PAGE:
Talks open for another 15pc power bills cut


Kenya Power staff at work along Nyerere Avenue in Mombasa. FILE PHOTO | KEVIN ODIT | NMG

Negotiations have begun around a deal to review power purchase agreements (PPAs) signed over the years by Kenya Power in the push to further cut electricity bills for homes and business by 15 percent in three months to June.

The Ministry of Energy on Tuesday said it had opted for talks over forcing the independent power producers (IPPs) to lower tariffs in the wake of opposition from the foreign firms in the planned review.

The goal is to lower Kenya Power costs and offer the utility room to cut retail tariffs by 15 percent without sinking into losses.

Kenya Power in January cut retail tariffs hinged on its lowering system losses -- the share of electricity bought from generators such as KenGen that does not reach homes and businesses due to power theft and leakages from an aging network.

The State promised a similar cut in a plan based on the review of PPAs after a task force appointed by President Uhuru Kenyatta found that there was a huge disparity between the tariffs charged by main power producer KenGen and IPPs.

The IPPs, which are owned by powerful institutions like the World Bank, opposed a unilateral push to lower the cost at which they sell electricity to Kenya Power, setting the stage for a legal battle.

The fear of a legal tussle with powerful foreign investors forced the State to retreat and opt for a negotiated deal with the IPPs.

“Today [Monday], formal engagement between the Government of Kenya and independent power producers commenced within the framework of the ongoing wide-ranging reforms in the energy sector,” the Ministry of Energy said in a statement.

“These conversations have established good faith, forged comfort and clarified a pathway to successful negotiations in the shortest time possible.”

The 15 percent cut implemented in January saw the cost of buying 200 units of electricity drop from Sh5,185 in December to Sh4,373 in February.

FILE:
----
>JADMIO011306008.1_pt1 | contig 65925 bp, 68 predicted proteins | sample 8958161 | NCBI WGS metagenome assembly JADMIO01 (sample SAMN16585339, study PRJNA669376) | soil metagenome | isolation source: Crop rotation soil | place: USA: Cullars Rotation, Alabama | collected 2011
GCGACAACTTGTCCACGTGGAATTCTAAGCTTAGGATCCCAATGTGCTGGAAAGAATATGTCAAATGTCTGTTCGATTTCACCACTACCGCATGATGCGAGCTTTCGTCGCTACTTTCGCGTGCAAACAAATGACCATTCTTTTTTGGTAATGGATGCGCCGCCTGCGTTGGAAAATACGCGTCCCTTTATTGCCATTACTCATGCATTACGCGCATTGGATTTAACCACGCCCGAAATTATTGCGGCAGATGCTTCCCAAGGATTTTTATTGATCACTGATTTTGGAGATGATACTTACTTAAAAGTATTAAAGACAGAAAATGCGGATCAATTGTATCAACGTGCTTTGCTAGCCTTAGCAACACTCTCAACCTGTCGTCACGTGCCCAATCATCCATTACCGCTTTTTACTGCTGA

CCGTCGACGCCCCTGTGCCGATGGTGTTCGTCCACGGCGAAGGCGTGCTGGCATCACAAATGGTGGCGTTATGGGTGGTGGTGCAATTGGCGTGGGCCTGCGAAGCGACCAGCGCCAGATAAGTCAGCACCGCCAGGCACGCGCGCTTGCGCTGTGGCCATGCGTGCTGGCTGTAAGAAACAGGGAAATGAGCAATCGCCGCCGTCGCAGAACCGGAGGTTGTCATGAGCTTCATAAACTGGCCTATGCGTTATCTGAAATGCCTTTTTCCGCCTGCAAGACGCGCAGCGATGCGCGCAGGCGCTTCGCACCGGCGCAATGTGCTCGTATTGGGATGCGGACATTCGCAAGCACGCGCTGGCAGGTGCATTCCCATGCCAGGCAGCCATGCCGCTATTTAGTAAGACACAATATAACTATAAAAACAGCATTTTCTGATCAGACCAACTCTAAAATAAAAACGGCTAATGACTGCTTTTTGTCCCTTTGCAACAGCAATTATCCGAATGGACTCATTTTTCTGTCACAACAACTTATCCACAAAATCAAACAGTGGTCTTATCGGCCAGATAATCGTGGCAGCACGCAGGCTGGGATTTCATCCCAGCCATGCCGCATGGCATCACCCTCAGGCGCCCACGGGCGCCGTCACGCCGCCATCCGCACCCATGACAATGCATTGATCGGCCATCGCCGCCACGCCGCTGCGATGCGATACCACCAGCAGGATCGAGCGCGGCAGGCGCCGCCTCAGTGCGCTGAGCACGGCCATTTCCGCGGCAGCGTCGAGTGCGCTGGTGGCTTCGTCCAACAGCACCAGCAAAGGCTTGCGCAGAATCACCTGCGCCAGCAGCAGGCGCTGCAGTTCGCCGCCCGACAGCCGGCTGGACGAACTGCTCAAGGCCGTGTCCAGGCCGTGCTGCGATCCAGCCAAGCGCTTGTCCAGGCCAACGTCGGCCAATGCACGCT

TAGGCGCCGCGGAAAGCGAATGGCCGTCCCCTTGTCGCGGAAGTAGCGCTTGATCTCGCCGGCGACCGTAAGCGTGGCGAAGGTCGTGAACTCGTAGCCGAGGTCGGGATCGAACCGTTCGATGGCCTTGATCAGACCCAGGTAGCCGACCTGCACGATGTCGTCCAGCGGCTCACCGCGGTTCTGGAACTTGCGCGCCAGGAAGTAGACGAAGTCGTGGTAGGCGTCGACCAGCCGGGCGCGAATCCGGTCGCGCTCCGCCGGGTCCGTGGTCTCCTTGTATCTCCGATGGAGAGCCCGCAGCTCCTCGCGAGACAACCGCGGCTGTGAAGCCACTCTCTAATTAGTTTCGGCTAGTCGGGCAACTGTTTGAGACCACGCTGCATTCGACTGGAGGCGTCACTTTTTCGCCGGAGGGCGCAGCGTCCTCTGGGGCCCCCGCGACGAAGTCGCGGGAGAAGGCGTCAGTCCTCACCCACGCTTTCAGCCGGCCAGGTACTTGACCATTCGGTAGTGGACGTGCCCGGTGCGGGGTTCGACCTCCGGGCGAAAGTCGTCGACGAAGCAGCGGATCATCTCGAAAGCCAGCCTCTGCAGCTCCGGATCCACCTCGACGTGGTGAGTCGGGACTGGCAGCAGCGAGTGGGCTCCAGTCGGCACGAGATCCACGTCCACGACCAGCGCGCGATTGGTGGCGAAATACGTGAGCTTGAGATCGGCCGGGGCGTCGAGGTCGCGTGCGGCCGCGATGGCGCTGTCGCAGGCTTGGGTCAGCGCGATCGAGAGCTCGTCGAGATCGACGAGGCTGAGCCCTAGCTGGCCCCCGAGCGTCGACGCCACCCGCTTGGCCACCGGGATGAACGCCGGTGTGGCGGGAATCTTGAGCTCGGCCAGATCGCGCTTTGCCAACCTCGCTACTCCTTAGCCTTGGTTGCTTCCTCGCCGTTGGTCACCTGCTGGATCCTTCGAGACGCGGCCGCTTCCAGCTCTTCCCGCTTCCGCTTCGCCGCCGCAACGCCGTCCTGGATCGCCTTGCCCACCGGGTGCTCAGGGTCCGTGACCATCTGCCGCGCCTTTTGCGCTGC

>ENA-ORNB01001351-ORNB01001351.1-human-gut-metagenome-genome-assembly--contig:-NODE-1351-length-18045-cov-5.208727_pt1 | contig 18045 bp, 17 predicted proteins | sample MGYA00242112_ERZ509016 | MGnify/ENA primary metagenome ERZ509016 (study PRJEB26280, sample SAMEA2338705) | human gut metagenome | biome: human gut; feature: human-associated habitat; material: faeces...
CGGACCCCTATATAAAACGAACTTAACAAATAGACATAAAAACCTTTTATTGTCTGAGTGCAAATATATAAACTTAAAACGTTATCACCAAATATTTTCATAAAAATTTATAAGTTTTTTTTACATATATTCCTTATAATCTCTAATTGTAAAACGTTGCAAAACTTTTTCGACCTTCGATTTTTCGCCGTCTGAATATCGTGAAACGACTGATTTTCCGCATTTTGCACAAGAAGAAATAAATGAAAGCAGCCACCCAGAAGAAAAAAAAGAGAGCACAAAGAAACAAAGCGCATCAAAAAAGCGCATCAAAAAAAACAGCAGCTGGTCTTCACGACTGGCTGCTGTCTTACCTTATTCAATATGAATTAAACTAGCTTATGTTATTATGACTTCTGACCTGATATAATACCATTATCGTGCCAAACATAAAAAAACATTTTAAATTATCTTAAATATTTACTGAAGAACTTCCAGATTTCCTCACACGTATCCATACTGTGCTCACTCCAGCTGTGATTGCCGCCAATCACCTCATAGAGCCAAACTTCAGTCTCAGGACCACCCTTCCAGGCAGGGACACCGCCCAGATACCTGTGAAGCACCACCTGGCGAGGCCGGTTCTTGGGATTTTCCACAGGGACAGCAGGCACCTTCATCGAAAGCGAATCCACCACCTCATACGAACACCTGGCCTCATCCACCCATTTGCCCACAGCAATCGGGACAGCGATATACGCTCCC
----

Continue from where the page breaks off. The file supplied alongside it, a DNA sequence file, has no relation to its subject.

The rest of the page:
The State is aiming for similar cuts in phase two of the review.

Electricity consumers often complain of steep bills, which are partially due to idle capacity charges that compensate power generators for electricity that is generated but never used.

Under a typical power purchase agreement, a power producer gets paid for any electricity produced, even if it is impossible for Kenya Power to sell it to consumers because of reasons including excess production.

The cost of power is a key determinant of new investments.

Electricity prices have nearly doubled since President Uhuru Kenyatta took office in 2013, with 50 units rising from Sh508 in July 2013 to Sh945 in December before falling to Sh769 in February.

A task force appointed by the President found that there was a huge disparity between the tariffs charged by KenGen and IPPs.

Kenya Power bought 46 percent or Sh41.1 billion of its electricity from State-controlled KenGen, with other top producers being wind plant—Lake Turkana Wind— and US-based geothermal firm, OrPower 4 Inc.

More than half of Kenya Power’s Sh89.1 billion power purchase costs are capacity charges paid to power producers.

The IPPs opposed the reduction, arguing that Kenya has no unilateral right to alter the contracted capacity and payments, saying instead that the State has a duty to protect PPAs — which are inked over a period of 20 years.

They reckoned that they spent billions of shillings in building power plants through a combination of debt and shareholder funds that were sourced on the strength of the PPAs or wholesale electricity tariffs.

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